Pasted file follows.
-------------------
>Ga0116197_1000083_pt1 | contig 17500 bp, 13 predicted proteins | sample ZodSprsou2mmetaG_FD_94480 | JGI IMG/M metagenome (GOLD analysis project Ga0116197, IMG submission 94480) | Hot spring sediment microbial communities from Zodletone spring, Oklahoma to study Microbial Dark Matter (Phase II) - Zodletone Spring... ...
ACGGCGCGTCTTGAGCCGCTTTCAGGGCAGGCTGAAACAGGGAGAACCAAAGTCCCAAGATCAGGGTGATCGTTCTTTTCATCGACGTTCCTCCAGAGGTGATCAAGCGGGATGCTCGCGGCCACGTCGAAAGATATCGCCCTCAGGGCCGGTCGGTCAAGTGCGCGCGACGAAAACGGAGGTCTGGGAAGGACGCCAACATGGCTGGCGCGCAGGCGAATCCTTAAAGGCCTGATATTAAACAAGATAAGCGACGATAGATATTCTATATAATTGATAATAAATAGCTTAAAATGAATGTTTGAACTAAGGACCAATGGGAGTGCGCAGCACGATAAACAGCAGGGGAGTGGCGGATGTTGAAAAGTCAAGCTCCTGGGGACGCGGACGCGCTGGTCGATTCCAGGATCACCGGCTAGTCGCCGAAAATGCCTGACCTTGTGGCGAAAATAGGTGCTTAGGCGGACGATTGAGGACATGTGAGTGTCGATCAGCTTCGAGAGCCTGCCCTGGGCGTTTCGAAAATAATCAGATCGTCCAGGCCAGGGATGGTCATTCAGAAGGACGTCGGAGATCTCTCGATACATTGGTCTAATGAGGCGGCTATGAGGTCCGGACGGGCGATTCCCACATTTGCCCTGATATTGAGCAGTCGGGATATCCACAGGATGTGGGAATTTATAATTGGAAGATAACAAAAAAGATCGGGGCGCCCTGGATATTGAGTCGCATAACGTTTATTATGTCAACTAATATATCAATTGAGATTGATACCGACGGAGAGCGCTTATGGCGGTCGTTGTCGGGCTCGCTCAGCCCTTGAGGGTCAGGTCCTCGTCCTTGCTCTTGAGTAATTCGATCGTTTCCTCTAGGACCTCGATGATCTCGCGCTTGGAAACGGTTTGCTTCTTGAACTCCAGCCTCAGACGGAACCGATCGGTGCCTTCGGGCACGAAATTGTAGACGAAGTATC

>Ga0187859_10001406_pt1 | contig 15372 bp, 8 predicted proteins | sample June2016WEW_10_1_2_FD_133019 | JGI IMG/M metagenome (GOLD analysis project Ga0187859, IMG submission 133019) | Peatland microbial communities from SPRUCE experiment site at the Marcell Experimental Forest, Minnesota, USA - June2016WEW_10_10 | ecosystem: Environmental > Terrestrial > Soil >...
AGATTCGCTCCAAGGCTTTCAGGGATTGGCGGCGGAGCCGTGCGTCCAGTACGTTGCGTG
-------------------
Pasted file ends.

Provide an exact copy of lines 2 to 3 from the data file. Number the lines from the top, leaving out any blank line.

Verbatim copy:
ACGGCGCGTCTTGAGCCGCTTTCAGGGCAGGCTGAAACAGGGAGAACCAAAGTCCCAAGATCAGGGTGATCGTTCTTTTCATCGACGTTCCTCCAGAGGTGATCAAGCGGGATGCTCGCGGCCACGTCGAAAGATATCGCCCTCAGGGCCGGTCGGTCAAGTGCGCGCGACGAAAACGGAGGTCTGGGAAGGACGCCAACATGGCTGGCGCGCAGGCGAATCCTTAAAGGCCTGATATTAAACAAGATAAGCGACGATAGATATTCTATATAATTGATAATAAATAGCTTAAAATGAATGTTTGAACTAAGGACCAATGGGAGTGCGCAGCACGATAAACAGCAGGGGAGTGGCGGATGTTGAAAAGTCAAGCTCCTGGGGACGCGGACGCGCTGGTCGATTCCAGGATCACCGGCTAGTCGCCGAAAATGCCTGACCTTGTGGCGAAAATAGGTGCTTAGGCGGACGATTGAGGACATGTGAGTGTCGATCAGCTTCGAGAGCCTGCCCTGGGCGTTTCGAAAATAATCAGATCGTCCAGGCCAGGGATGGTCATTCAGAAGGACGTCGGAGATCTCTCGATACATTGGTCTAATGAGGCGGCTATGAGGTCCGGACGGGCGATTCCCACATTTGCCCTGATATTGAGCAGTCGGGATATCCACAGGATGTGGGAATTTATAATTGGAAGATAACAAAAAAGATCGGGGCGCCCTGGATATTGAGTCGCATAACGTTTATTATGTCAACTAATATATCAATTGAGATTGATACCGACGGAGAGCGCTTATGGCGGTCGTTGTCGGGCTCGCTCAGCCCTTGAGGGTCAGGTCCTCGTCCTTGCTCTTGAGTAATTCGATCGTTTCCTCTAGGACCTCGATGATCTCGCGCTTGGAAACGGTTTGCTTCTTGAACTCCAGCCTCAGACGGAACCGATCGGTGCCTTCGGGCACGAAATTGTAGACGAAGTATC

>Ga0187859_10001406_pt1 | contig 15372 bp, 8 predicted proteins | sample June2016WEW_10_1_2_FD_133019 | JGI IMG/M metagenome (GOLD analysis project Ga0187859, IMG submission 133019) | Peatland microbial communities from SPRUCE experiment site at the Marcell Experimental Forest, Minnesota, USA - June2016WEW_10_10 | ecosystem: Environmental > Terrestrial > Soil >...